The Role of Culture in Human Development

The Role of Culture in Human Development

According to Donald, individual human minds did not evolve apart from the group.  He writes,

We have evolved into “hybrid” minds, quite unlike any others, and the reason for our uniqueness does not lie in our brains, which are unexceptional in their basic design.  It lies in the fact that we have evolved such a deep dependency on our collective storage systems, which hold the key to self-assembly. The ultimate irony of human existence is that we are supreme individualists, whose individualism depends almost entirely on culture for its realization.  It came at the price of giving up the isolation, or collective solipsism, of all other species and entering into a collectivity of mind. (Donald, 2001, p. 12)

Our consciousness, self-awareness, sense of self, sense of other selves, sense of the world, and our place in it are all mediated by the cultural constructs and constraints we inhabit.  The poet John Donne recognized this when he wrote, “No man is an island, Entire of itself.  Each is a piece of the continent, a part of the main.”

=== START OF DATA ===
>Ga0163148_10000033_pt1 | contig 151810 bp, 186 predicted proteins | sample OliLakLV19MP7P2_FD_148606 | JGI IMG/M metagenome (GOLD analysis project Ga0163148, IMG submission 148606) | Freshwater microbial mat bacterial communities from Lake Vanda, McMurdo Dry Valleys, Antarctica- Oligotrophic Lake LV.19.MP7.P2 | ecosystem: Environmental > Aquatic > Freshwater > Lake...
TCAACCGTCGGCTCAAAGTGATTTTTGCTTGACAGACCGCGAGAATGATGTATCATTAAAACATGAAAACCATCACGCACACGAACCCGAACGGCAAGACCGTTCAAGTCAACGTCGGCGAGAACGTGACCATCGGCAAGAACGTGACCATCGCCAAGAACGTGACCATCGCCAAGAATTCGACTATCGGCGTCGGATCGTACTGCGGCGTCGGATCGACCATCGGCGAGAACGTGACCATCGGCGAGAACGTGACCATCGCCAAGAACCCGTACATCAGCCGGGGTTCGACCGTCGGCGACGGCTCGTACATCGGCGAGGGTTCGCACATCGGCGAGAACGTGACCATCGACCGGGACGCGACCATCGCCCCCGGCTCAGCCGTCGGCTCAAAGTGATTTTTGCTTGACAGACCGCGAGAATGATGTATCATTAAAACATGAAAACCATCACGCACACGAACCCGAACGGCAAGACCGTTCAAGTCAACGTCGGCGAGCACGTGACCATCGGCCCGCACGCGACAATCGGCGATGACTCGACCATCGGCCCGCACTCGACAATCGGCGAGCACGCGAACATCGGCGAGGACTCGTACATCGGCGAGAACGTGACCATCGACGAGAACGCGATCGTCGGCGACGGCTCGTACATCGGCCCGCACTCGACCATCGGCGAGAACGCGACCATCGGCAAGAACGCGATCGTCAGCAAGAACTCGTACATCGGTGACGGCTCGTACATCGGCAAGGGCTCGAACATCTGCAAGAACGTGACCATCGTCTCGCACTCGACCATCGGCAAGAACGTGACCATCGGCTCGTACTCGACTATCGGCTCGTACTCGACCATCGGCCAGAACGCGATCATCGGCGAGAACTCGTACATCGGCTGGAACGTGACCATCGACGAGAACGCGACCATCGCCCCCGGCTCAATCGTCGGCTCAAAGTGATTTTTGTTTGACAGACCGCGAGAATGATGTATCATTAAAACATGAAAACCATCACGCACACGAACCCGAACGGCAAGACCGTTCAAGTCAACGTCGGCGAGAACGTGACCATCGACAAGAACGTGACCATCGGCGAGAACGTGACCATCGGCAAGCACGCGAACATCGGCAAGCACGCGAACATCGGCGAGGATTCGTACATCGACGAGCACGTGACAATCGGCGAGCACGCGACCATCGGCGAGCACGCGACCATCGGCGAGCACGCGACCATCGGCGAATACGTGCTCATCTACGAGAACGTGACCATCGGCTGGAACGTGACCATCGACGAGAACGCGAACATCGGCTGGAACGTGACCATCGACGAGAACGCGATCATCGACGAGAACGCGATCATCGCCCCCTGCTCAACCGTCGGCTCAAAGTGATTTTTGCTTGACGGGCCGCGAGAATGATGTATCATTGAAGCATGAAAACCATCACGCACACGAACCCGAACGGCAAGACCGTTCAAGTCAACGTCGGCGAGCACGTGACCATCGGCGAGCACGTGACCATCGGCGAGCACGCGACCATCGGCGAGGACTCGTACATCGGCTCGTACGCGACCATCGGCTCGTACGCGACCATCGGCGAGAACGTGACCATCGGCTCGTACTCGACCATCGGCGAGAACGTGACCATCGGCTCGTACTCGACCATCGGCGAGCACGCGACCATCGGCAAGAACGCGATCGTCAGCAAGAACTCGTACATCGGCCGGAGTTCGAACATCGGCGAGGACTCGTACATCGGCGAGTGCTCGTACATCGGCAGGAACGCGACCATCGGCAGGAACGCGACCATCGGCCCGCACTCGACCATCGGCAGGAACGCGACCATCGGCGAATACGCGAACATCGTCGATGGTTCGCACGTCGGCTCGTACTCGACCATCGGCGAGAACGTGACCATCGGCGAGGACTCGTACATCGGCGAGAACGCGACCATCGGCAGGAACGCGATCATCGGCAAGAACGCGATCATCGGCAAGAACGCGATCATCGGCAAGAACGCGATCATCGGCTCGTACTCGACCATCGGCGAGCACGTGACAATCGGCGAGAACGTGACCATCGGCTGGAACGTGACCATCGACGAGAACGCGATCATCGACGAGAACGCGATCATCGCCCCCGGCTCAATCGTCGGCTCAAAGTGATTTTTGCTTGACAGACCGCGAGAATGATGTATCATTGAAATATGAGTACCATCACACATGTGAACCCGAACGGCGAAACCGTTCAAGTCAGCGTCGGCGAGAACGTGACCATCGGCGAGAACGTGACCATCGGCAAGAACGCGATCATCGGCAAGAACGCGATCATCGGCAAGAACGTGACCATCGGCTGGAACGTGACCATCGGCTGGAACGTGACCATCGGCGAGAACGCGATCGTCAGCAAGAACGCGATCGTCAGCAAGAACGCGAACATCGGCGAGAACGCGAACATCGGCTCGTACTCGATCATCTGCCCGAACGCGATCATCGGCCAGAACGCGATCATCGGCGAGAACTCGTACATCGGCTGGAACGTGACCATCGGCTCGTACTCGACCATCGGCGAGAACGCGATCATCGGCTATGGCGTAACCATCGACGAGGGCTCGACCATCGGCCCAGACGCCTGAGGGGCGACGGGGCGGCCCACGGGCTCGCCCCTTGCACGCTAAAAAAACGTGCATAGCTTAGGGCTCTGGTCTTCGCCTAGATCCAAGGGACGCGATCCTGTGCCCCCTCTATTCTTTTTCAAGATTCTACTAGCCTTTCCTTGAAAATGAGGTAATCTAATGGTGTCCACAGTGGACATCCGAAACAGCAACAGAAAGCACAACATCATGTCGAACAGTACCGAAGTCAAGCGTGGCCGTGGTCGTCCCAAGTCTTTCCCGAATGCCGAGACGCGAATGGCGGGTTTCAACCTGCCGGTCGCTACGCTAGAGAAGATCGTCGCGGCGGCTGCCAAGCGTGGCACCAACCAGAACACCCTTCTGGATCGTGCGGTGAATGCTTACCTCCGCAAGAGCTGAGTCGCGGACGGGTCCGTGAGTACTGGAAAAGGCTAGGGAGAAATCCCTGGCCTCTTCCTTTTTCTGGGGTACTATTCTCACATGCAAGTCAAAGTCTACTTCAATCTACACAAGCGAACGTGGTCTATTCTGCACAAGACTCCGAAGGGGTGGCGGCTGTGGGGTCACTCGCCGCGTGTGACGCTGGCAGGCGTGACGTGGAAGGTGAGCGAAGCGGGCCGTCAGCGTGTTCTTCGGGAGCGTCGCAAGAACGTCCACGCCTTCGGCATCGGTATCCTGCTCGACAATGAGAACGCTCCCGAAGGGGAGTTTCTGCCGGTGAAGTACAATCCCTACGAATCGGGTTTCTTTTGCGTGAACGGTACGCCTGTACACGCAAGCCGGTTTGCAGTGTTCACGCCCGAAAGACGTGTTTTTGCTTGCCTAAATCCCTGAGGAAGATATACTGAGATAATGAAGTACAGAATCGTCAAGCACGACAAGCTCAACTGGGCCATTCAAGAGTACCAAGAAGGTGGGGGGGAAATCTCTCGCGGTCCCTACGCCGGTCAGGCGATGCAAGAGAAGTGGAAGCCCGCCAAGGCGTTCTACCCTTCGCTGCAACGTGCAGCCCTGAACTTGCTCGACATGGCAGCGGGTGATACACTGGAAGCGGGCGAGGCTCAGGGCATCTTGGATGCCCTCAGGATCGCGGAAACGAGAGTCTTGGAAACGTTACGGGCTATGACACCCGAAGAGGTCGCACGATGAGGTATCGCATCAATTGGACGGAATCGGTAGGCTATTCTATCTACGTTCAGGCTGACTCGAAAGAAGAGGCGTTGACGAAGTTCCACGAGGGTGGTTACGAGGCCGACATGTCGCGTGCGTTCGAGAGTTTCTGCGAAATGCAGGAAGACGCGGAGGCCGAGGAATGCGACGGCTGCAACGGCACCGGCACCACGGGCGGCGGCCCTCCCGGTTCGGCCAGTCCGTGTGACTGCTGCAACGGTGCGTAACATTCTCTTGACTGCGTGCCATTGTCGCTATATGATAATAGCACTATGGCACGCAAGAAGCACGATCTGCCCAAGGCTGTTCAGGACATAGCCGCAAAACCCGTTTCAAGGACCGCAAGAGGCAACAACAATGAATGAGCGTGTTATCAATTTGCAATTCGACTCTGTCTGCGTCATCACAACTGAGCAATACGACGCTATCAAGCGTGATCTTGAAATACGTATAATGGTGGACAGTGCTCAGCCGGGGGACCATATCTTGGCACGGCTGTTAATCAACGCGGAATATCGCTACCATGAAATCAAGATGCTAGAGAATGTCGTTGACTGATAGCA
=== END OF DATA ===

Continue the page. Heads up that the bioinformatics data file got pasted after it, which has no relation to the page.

E.O.  Wilson adds,

Human beings are enmeshed in social networks.  Like the proverbial fish in the sea, we find it difficult to conceive of any place different from this mental environment we have evolved.  From infancy we are predisposed to read the intention of others, and quick to cooperate if there is even a trace of shared interest. (Wilson, 2012, p. 227)


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About the Author

John BushJohn Bush and his wife Valarie live in Grass Valley, California. John has enjoyed a diverse life journey. He has been a banker, financial officer, small business owner, ordained minister, addictions counselor and psychotherapist, and nonprofit leader. John earned an MBA from UCLA, an M.Div from Fuller Theological Seminary, and a Psy. D. from The Professional School of Psychology.

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